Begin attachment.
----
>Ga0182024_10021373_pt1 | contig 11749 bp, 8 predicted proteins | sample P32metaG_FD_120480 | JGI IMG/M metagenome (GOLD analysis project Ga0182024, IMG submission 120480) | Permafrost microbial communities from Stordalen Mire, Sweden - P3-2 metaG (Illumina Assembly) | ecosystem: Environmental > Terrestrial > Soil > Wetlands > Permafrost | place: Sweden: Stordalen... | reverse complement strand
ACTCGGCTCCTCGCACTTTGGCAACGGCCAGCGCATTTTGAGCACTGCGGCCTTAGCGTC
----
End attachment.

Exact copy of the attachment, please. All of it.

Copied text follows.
>Ga0182024_10021373_pt1 | contig 11749 bp, 8 predicted proteins | sample P32metaG_FD_120480 | JGI IMG/M metagenome (GOLD analysis project Ga0182024, IMG submission 120480) | Permafrost microbial communities from Stordalen Mire, Sweden - P3-2 metaG (Illumina Assembly) | ecosystem: Environmental > Terrestrial > Soil > Wetlands > Permafrost | place: Sweden: Stordalen... | reverse complement strand
ACTCGGCTCCTCGCACTTTGGCAACGGCCAGCGCATTTTGAGCACTGCGGCCTTAGCGTC